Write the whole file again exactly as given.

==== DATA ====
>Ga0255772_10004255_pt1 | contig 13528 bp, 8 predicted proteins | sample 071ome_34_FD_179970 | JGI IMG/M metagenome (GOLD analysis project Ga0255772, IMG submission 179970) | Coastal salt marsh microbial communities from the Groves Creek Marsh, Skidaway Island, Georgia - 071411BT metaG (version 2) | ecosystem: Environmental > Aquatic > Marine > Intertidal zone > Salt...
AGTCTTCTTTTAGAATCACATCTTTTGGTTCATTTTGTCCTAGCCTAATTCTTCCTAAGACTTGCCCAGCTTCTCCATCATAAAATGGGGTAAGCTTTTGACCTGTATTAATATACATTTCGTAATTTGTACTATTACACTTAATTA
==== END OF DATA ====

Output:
>Ga0255772_10004255_pt1 | contig 13528 bp, 8 predicted proteins | sample 071ome_34_FD_179970 | JGI IMG/M metagenome (GOLD analysis project Ga0255772, IMG submission 179970) | Coastal salt marsh microbial communities from the Groves Creek Marsh, Skidaway Island, Georgia - 071411BT metaG (version 2) | ecosystem: Environmental > Aquatic > Marine > Intertidal zone > Salt...
AGTCTTCTTTTAGAATCACATCTTTTGGTTCATTTTGTCCTAGCCTAATTCTTCCTAAGACTTGCCCAGCTTCTCCATCATAAAATGGGGTAAGCTTTTGACCTGTATTAATATACATTTCGTAATTTGTACTATTACACTTAATTA